Forever Friends? Pakistan and the Taliban Still Need Each Other

Zahid Shahab Ahmed

Pakistan’s relationship with the Afghan Taliban is an open secret, but it demands more analysis to understand the degree to which Islamabad controls the group, especially since the Taliban’s takeover of Afghanistan on August 15, 2021.

After the Soviet invasion of Afghanistan in 1979, Washington approached Islamabad to become its frontline ally in a proxy war against the Soviets. During the Afghan-Soviet War (1979-1989), thousands of mujahideen were recruited from around the world and trained in Pakistan, and then deployed into Afghanistan. In addition to receiving billions in economic and military assistance from the United States, Pakistan expanded its influence in Afghanistan through close relations with the Afghan mujahideen as they later united into the Taliban in the 1990s.

In 1994, Mullah Mohammed Omar founded the Taliban with fifty students in Kandahar. By 1995, the group’s control increased to twelve provinces and its size to 25,000 fighters. Due to its quick territorial gains, the Taliban managed to seize control of most of the country and established the Islamic Emirate of Afghanistan in 1996. To date, their first takeover of Kabul is attributed to Pakistan’s strong backing.

White House Disputes How Much Military Equipment the Taliban Seized

Peter Suciu

The top White House spokesperson said on Monday that the Biden administration’s objective was never to leave equipment behind in Afghanistan that could fall into the hands of the Taliban as U.S. forces pulled out of the country this month. However, White House press secretary Jen Psaki said that the billions of dollars in military equipment was originally given to the Afghan government, and that the United States had taken steps to “reduce the amount” that might fall into the insurgent’s hands.

“We had to make an assessment several weeks ago about whether we provide materials to the Afghan National Security Forces so that they could fight the fight,” Psaki stated on Monday. “Obviously, they decided not to fight, and we made the decision to provide them with that equipment and the material. We have not assessed that any group on the ground, whether it’s ISIS-K or the Taliban, has the ability to attack the United States.”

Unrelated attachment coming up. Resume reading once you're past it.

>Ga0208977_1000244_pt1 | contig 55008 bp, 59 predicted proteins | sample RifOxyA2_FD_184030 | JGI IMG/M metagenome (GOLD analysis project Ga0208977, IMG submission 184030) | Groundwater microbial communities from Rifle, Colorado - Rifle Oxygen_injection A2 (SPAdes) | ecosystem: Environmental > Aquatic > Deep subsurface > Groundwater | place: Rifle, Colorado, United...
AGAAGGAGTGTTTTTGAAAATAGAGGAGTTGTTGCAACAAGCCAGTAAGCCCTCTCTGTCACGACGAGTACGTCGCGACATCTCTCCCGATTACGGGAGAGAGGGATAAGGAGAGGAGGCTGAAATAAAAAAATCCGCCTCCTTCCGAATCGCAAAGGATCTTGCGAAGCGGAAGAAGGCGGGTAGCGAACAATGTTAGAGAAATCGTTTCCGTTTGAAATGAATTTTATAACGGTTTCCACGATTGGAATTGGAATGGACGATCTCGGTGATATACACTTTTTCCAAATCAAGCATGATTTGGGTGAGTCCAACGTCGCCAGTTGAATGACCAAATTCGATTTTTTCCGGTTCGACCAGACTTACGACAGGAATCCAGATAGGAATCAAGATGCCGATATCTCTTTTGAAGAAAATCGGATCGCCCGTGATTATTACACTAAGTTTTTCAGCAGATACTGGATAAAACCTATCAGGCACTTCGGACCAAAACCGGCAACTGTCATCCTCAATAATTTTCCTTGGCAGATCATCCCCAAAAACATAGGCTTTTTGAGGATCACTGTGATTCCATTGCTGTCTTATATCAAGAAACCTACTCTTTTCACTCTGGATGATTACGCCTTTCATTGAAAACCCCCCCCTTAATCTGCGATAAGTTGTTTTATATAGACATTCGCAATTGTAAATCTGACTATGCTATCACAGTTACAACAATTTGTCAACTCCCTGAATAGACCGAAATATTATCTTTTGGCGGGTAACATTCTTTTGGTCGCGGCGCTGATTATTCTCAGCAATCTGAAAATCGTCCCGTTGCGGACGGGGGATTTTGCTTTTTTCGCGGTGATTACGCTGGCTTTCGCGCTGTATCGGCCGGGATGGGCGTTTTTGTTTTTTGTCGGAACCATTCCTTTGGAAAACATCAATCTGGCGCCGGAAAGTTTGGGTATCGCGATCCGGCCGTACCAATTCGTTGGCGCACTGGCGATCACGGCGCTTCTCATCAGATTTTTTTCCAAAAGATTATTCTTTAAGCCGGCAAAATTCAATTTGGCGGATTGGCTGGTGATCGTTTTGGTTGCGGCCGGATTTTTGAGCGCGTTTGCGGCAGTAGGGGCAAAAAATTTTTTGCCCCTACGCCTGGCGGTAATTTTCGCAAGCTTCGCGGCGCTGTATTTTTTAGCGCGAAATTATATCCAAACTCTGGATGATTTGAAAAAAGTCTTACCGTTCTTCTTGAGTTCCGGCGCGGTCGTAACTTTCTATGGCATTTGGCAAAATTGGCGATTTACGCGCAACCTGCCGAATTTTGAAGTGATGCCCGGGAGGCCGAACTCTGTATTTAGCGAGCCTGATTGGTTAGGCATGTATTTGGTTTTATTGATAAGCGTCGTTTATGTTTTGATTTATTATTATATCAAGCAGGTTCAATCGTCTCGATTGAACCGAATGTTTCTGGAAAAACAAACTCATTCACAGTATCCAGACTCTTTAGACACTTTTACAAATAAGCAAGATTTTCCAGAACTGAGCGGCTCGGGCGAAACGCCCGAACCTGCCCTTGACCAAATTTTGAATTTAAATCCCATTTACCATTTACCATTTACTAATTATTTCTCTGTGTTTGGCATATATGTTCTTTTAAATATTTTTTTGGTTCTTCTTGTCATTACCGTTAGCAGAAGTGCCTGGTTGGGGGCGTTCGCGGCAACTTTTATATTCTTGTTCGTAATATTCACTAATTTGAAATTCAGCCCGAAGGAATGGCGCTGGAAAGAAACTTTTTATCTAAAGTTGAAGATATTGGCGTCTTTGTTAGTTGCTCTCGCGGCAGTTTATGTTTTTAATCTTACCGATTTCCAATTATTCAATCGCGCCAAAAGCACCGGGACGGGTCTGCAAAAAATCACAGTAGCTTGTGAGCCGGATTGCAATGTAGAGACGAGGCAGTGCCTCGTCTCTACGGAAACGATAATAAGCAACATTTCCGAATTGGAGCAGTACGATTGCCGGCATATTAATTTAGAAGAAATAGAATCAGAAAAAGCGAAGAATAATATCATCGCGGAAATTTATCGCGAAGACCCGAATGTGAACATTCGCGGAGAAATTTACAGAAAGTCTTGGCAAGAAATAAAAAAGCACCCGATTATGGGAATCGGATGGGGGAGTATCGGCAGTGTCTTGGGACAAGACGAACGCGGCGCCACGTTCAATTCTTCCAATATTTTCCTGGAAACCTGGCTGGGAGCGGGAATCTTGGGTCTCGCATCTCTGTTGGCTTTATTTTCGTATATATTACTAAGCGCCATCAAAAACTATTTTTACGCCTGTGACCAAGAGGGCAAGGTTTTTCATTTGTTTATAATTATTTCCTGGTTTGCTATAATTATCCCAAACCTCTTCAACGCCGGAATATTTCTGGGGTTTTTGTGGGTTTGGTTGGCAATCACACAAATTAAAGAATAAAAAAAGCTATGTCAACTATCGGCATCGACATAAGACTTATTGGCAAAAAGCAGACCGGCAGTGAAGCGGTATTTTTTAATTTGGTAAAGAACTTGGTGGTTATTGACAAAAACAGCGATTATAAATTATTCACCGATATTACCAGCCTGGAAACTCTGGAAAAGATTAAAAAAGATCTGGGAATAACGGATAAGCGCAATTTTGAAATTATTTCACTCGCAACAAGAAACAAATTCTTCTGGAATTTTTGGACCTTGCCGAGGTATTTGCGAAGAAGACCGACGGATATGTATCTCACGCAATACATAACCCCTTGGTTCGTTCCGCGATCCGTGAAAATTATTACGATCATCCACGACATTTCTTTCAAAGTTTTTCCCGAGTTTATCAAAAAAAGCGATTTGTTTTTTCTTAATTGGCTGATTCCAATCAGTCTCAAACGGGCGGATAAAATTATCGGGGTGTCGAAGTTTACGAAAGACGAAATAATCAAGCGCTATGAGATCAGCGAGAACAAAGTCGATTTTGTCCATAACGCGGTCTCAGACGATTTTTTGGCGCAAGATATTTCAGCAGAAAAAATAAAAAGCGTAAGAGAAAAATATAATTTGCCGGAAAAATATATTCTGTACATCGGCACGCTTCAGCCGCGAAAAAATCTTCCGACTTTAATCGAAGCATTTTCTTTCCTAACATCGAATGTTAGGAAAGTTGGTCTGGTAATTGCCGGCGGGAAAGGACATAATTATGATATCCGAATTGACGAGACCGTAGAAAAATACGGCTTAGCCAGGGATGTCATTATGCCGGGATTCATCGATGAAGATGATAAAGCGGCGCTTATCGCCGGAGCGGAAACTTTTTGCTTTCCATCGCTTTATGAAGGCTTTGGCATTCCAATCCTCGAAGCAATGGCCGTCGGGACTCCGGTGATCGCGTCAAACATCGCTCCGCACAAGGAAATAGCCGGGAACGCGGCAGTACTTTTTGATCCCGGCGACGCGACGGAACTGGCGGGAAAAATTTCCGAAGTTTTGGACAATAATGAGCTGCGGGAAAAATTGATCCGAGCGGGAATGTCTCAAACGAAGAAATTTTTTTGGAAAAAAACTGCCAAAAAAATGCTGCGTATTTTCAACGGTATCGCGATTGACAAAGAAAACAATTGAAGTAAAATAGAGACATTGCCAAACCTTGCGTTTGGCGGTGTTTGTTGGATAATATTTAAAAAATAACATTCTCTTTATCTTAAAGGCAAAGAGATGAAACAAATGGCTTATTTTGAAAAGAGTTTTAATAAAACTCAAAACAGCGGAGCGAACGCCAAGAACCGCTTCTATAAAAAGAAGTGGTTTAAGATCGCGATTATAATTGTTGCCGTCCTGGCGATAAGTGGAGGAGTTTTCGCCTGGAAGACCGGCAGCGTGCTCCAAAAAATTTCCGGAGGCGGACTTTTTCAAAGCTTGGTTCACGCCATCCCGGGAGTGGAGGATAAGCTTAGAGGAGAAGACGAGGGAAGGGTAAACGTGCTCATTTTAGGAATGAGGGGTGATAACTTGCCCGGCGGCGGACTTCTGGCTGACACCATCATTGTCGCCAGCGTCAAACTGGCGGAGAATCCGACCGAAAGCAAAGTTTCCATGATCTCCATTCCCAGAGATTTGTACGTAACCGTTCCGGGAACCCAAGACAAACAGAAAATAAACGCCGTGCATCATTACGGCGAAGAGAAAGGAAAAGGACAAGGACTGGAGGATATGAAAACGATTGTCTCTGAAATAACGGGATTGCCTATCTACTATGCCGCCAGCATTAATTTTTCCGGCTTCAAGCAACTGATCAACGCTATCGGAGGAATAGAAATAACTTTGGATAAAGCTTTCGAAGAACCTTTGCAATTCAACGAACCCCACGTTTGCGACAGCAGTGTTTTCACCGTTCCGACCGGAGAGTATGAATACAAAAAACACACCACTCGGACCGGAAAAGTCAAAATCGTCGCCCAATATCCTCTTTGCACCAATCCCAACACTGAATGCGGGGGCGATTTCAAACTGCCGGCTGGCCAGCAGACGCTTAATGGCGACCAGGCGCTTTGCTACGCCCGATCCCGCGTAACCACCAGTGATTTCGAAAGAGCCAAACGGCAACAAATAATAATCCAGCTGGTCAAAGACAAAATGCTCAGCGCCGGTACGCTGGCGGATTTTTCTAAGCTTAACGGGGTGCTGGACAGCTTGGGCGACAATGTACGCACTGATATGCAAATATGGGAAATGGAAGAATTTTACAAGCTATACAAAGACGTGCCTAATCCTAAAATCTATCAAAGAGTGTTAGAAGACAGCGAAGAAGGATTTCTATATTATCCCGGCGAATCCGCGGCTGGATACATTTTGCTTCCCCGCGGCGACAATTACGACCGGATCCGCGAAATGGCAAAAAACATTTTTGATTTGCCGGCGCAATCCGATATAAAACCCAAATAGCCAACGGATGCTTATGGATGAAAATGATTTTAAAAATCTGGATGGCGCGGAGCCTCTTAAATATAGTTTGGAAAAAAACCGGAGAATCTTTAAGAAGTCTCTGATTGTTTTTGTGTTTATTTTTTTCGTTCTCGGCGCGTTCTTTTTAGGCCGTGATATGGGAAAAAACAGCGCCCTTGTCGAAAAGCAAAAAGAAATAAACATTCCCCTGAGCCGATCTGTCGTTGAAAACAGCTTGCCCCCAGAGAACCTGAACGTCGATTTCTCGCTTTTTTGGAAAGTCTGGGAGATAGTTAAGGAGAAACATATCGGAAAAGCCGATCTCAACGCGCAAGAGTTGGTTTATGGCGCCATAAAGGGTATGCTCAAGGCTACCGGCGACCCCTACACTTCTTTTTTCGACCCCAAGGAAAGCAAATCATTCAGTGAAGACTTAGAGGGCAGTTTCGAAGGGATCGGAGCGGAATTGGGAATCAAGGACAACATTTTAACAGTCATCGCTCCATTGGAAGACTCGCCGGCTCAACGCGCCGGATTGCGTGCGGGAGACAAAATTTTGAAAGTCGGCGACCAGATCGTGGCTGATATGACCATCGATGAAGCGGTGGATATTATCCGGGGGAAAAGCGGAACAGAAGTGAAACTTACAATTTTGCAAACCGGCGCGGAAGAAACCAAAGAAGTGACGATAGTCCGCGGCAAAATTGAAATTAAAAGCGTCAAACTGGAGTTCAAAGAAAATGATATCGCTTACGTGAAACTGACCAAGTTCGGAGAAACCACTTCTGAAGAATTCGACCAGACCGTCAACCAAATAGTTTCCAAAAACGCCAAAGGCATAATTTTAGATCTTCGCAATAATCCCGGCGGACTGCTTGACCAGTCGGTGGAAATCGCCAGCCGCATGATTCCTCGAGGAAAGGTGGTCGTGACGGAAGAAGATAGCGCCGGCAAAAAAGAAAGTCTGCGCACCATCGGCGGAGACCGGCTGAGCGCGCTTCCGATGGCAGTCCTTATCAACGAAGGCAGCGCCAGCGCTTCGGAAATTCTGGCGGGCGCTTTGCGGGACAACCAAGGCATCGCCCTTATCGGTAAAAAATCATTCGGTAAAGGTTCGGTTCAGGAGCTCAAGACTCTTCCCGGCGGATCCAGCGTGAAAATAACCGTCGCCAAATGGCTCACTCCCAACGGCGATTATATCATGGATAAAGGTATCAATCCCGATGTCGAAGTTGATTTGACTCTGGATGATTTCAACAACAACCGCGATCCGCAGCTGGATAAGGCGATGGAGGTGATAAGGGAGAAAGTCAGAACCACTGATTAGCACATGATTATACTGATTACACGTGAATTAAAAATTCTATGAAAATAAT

The Other Afghanistan – OpEd

René Wadlow*

Since 15 August 2021 and the start of the control of Kabul by the Taliban armed forces, there has been a good deal of commentary on whether the US and NATO methods of action were appropriate or adequate to the challenges they faced. The challenge faced was clear from the start even if not articulated by the US government as the reason for its intervention. The challenge has confronted all the central governments of Afghanistan. The struggle between the central government and the extremely independent tribal groups is a persistent theme of Afghan political life. Every Afghan government that has tried to centralize power has encountered this issue.

The value structure and social practices are permeated by tribal attitudes and loyalties even in urban settings. There are inter-tribal antagonisms of different ethno-linguistic backgrounds. The major antagonism is between the Pashtun and the non-Pashtun ethnic groups. The non-Pashtun have resented and resisted Pashtun domination.

Afghanistan: Ignominious Retreat – Analysis

Ajit Kumar Singh*

United States (US) Army Major General Chris Donahue, Commander of the 82nd Airborne Division, became the last US service member to leave Afghanistan, when he boarded a C-17 transport plane at Hamid Karzai International Airport in Kabul on August 30, 2021. The last US troops thus left Afghan soil exactly 12-days before the September 11, 2021, deadline originally set by the US President Joe Biden, and a day before Biden’s revised date for the mission’s end and evacuation, August 31.

Indeed, in his ‘Remarks on the Way Forward in Afghanistan’ on April 14, 2021, Biden announced that all foreign troops, including US troops “will be out of Afghanistan before we mark the 20th anniversary of that heinous attack on September 11th [2001].”

Over 12 years before this announcement, Barack Obama, the then US President, in his remarks ‘The New Way Forward – The President’s Address’ on December 1, 2009, while announcing a ‘surge’ of “an additional 30,000 U.S. troops to Afghanistan” had declared that “after 18 months, our troops will begin to come home… I want the Afghan people to understand – America seeks an end to this era of war and suffering” and for this they would follow “a military strategy that will break the Taliban’s momentum and increase Afghanistan’s capacity over the next 18 months.” Obama asserted, further, “America will have to show our strength in the way that we end wars and prevent conflict – not just how we wage wars.”